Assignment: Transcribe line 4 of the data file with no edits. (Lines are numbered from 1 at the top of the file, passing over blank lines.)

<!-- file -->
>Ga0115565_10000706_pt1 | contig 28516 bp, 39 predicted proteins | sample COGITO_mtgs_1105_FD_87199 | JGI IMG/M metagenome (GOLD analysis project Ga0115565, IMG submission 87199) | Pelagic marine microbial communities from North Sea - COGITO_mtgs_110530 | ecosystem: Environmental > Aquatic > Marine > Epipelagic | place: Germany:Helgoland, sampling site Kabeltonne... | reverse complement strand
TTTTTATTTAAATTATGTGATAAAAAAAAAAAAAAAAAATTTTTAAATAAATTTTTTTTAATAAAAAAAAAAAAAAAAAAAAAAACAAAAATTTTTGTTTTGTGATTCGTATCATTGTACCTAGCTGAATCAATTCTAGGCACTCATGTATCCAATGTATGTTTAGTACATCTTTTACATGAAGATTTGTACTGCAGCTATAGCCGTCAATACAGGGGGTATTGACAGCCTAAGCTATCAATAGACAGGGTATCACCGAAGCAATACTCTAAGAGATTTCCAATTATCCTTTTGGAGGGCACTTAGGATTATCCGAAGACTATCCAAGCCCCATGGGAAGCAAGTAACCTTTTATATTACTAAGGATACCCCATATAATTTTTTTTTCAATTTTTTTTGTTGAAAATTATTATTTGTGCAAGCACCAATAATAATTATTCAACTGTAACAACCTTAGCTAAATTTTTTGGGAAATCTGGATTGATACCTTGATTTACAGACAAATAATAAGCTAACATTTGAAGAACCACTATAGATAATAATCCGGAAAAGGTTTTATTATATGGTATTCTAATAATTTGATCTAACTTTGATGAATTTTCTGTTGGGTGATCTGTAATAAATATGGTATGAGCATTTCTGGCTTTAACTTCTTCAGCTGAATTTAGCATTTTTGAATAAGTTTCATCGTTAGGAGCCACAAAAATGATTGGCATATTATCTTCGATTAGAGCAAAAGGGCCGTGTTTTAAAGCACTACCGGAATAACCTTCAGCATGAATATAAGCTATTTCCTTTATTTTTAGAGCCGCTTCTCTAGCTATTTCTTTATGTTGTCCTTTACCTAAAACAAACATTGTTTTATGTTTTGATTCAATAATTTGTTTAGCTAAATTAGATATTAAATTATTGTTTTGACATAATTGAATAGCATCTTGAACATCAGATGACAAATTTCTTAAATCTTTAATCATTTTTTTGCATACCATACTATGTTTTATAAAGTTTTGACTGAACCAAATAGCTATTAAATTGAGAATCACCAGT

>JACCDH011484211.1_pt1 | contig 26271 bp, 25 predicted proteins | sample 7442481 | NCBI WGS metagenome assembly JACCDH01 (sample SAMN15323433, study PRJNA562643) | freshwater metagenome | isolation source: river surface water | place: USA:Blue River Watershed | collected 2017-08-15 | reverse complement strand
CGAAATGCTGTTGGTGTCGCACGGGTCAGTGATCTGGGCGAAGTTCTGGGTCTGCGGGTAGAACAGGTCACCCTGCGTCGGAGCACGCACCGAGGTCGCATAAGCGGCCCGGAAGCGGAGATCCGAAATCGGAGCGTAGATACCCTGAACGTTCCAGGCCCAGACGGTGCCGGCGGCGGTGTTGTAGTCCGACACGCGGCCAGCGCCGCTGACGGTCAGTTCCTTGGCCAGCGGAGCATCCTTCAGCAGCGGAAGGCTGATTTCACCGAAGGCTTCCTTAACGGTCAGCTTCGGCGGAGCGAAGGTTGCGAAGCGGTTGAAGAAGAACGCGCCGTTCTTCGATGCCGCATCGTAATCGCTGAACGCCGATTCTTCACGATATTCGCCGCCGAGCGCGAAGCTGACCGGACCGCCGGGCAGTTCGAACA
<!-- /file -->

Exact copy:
CGAAATGCTGTTGGTGTCGCACGGGTCAGTGATCTGGGCGAAGTTCTGGGTCTGCGGGTAGAACAGGTCACCCTGCGTCGGAGCACGCACCGAGGTCGCATAAGCGGCCCGGAAGCGGAGATCCGAAATCGGAGCGTAGATACCCTGAACGTTCCAGGCCCAGACGGTGCCGGCGGCGGTGTTGTAGTCCGACACGCGGCCAGCGCCGCTGACGGTCAGTTCCTTGGCCAGCGGAGCATCCTTCAGCAGCGGAAGGCTGATTTCACCGAAGGCTTCCTTAACGGTCAGCTTCGGCGGAGCGAAGGTTGCGAAGCGGTTGAAGAAGAACGCGCCGTTCTTCGATGCCGCATCGTAATCGCTGAACGCCGATTCTTCACGATATTCGCCGCCGAGCGCGAAGCTGACCGGACCGCCGGGCAGTTCGAACA